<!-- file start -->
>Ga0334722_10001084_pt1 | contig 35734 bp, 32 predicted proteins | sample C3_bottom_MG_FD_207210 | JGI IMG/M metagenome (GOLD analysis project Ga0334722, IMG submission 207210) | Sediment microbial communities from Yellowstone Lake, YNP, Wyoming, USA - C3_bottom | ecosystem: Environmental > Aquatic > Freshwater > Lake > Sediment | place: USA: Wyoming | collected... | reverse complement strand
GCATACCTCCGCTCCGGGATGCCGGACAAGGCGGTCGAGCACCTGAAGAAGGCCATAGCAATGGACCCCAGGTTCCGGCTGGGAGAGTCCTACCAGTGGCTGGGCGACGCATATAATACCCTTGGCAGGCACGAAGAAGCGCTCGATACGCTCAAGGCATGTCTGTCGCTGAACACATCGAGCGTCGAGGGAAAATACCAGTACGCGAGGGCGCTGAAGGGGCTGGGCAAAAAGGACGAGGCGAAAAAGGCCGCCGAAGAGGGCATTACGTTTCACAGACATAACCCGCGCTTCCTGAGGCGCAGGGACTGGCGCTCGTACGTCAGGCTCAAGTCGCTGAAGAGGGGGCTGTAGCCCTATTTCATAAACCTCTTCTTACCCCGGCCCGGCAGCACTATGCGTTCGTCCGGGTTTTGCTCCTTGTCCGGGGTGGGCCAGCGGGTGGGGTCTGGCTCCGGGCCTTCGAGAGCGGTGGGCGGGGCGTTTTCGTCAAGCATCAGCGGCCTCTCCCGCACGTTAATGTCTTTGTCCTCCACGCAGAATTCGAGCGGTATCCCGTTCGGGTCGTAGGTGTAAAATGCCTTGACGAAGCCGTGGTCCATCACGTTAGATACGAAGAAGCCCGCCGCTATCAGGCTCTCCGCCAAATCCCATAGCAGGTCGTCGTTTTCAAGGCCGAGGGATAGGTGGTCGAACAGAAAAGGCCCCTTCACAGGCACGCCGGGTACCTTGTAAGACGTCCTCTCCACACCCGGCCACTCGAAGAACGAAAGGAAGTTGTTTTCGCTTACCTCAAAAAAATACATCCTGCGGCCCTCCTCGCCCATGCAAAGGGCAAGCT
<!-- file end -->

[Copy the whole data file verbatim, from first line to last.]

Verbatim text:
>Ga0334722_10001084_pt1 | contig 35734 bp, 32 predicted proteins | sample C3_bottom_MG_FD_207210 | JGI IMG/M metagenome (GOLD analysis project Ga0334722, IMG submission 207210) | Sediment microbial communities from Yellowstone Lake, YNP, Wyoming, USA - C3_bottom | ecosystem: Environmental > Aquatic > Freshwater > Lake > Sediment | place: USA: Wyoming | collected... | reverse complement strand
GCATACCTCCGCTCCGGGATGCCGGACAAGGCGGTCGAGCACCTGAAGAAGGCCATAGCAATGGACCCCAGGTTCCGGCTGGGAGAGTCCTACCAGTGGCTGGGCGACGCATATAATACCCTTGGCAGGCACGAAGAAGCGCTCGATACGCTCAAGGCATGTCTGTCGCTGAACACATCGAGCGTCGAGGGAAAATACCAGTACGCGAGGGCGCTGAAGGGGCTGGGCAAAAAGGACGAGGCGAAAAAGGCCGCCGAAGAGGGCATTACGTTTCACAGACATAACCCGCGCTTCCTGAGGCGCAGGGACTGGCGCTCGTACGTCAGGCTCAAGTCGCTGAAGAGGGGGCTGTAGCCCTATTTCATAAACCTCTTCTTACCCCGGCCCGGCAGCACTATGCGTTCGTCCGGGTTTTGCTCCTTGTCCGGGGTGGGCCAGCGGGTGGGGTCTGGCTCCGGGCCTTCGAGAGCGGTGGGCGGGGCGTTTTCGTCAAGCATCAGCGGCCTCTCCCGCACGTTAATGTCTTTGTCCTCCACGCAGAATTCGAGCGGTATCCCGTTCGGGTCGTAGGTGTAAAATGCCTTGACGAAGCCGTGGTCCATCACGTTAGATACGAAGAAGCCCGCCGCTATCAGGCTCTCCGCCAAATCCCATAGCAGGTCGTCGTTTTCAAGGCCGAGGGATAGGTGGTCGAACAGAAAAGGCCCCTTCACAGGCACGCCGGGTACCTTGTAAGACGTCCTCTCCACACCCGGCCACTCGAAGAACGAAAGGAAGTTGTTTTCGCTTACCTCAAAAAAATACATCCTGCGGCCCTCCTCGCCCATGCAAAGGGCAAGCT